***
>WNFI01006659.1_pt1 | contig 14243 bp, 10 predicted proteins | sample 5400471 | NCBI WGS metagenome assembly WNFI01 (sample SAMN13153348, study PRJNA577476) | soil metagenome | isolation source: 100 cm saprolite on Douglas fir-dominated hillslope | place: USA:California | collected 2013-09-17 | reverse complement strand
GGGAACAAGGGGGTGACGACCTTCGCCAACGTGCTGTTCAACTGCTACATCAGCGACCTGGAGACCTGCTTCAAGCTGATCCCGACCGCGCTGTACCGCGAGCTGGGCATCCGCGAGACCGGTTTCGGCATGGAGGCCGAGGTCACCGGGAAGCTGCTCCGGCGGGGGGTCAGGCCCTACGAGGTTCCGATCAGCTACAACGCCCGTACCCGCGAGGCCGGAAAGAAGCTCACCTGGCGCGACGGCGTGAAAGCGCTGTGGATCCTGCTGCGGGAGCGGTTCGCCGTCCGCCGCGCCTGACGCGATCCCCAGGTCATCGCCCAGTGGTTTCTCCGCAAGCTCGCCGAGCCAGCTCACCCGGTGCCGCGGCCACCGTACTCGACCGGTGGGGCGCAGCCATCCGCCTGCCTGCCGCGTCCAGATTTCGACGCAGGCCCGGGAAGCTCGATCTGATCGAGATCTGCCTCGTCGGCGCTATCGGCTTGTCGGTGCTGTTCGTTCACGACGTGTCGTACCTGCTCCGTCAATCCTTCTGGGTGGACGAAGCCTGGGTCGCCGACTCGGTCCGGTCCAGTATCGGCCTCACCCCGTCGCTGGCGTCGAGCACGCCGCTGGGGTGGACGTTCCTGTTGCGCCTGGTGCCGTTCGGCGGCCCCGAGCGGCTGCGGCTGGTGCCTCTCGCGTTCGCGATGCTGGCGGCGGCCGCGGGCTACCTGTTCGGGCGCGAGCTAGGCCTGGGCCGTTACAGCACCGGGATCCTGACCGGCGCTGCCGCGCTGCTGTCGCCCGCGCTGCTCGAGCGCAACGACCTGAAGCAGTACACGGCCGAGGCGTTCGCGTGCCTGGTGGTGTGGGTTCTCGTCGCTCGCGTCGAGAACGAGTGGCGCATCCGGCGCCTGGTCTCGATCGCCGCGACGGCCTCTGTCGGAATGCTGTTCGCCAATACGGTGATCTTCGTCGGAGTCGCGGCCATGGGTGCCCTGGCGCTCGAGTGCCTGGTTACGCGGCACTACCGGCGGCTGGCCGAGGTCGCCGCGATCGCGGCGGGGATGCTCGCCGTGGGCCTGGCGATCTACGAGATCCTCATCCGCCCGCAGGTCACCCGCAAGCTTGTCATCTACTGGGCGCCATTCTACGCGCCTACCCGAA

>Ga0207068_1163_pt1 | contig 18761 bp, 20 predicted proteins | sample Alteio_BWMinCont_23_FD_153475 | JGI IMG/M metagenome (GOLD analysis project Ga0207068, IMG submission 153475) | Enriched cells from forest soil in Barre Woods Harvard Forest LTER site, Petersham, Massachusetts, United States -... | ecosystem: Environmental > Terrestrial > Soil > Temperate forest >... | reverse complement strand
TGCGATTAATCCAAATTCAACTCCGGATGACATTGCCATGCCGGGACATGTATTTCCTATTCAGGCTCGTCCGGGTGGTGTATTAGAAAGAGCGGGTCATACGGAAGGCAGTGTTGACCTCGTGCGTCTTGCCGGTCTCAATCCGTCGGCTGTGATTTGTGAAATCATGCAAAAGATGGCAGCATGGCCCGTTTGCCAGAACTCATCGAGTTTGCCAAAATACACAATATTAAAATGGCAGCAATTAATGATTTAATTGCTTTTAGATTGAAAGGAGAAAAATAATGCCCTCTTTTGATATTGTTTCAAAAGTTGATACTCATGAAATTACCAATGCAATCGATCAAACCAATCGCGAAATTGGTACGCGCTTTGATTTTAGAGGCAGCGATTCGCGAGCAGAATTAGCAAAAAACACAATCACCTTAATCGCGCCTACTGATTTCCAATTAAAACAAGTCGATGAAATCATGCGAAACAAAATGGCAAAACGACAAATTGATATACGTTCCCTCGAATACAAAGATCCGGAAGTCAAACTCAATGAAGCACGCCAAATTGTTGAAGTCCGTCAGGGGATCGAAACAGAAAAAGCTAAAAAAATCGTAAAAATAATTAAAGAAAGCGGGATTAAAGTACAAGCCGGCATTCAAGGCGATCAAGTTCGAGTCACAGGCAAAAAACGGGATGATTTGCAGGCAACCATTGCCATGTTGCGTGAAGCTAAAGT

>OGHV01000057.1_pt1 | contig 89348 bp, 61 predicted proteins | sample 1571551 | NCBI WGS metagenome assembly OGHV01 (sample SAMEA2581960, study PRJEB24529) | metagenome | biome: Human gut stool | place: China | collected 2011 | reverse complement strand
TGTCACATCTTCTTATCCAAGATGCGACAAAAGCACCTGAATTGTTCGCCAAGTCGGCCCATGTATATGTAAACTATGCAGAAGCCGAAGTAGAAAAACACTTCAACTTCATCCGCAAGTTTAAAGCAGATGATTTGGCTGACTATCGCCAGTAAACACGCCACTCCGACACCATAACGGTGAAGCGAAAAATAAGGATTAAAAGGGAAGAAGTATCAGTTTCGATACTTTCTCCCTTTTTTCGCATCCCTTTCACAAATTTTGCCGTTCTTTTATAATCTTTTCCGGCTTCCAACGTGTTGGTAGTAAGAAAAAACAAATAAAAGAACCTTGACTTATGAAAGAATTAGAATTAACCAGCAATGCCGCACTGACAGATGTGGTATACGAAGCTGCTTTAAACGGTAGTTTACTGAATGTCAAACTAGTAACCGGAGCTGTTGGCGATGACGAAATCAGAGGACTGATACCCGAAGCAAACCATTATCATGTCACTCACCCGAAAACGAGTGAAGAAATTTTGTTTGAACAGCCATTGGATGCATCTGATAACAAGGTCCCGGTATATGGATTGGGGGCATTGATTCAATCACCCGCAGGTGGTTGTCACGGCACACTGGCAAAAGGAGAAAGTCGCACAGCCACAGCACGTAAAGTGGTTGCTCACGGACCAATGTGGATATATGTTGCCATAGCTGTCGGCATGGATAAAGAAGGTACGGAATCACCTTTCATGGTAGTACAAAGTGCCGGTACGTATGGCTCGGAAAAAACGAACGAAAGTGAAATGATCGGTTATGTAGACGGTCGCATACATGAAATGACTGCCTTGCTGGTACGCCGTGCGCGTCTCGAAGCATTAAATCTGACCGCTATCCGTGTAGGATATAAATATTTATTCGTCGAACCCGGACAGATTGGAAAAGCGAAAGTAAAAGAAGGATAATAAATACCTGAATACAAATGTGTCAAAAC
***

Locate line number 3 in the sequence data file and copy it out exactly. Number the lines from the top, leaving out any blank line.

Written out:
>Ga0207068_1163_pt1 | contig 18761 bp, 20 predicted proteins | sample Alteio_BWMinCont_23_FD_153475 | JGI IMG/M metagenome (GOLD analysis project Ga0207068, IMG submission 153475) | Enriched cells from forest soil in Barre Woods Harvard Forest LTER site, Petersham, Massachusetts, United States -... | ecosystem: Environmental > Terrestrial > Soil > Temperate forest >... | reverse complement strand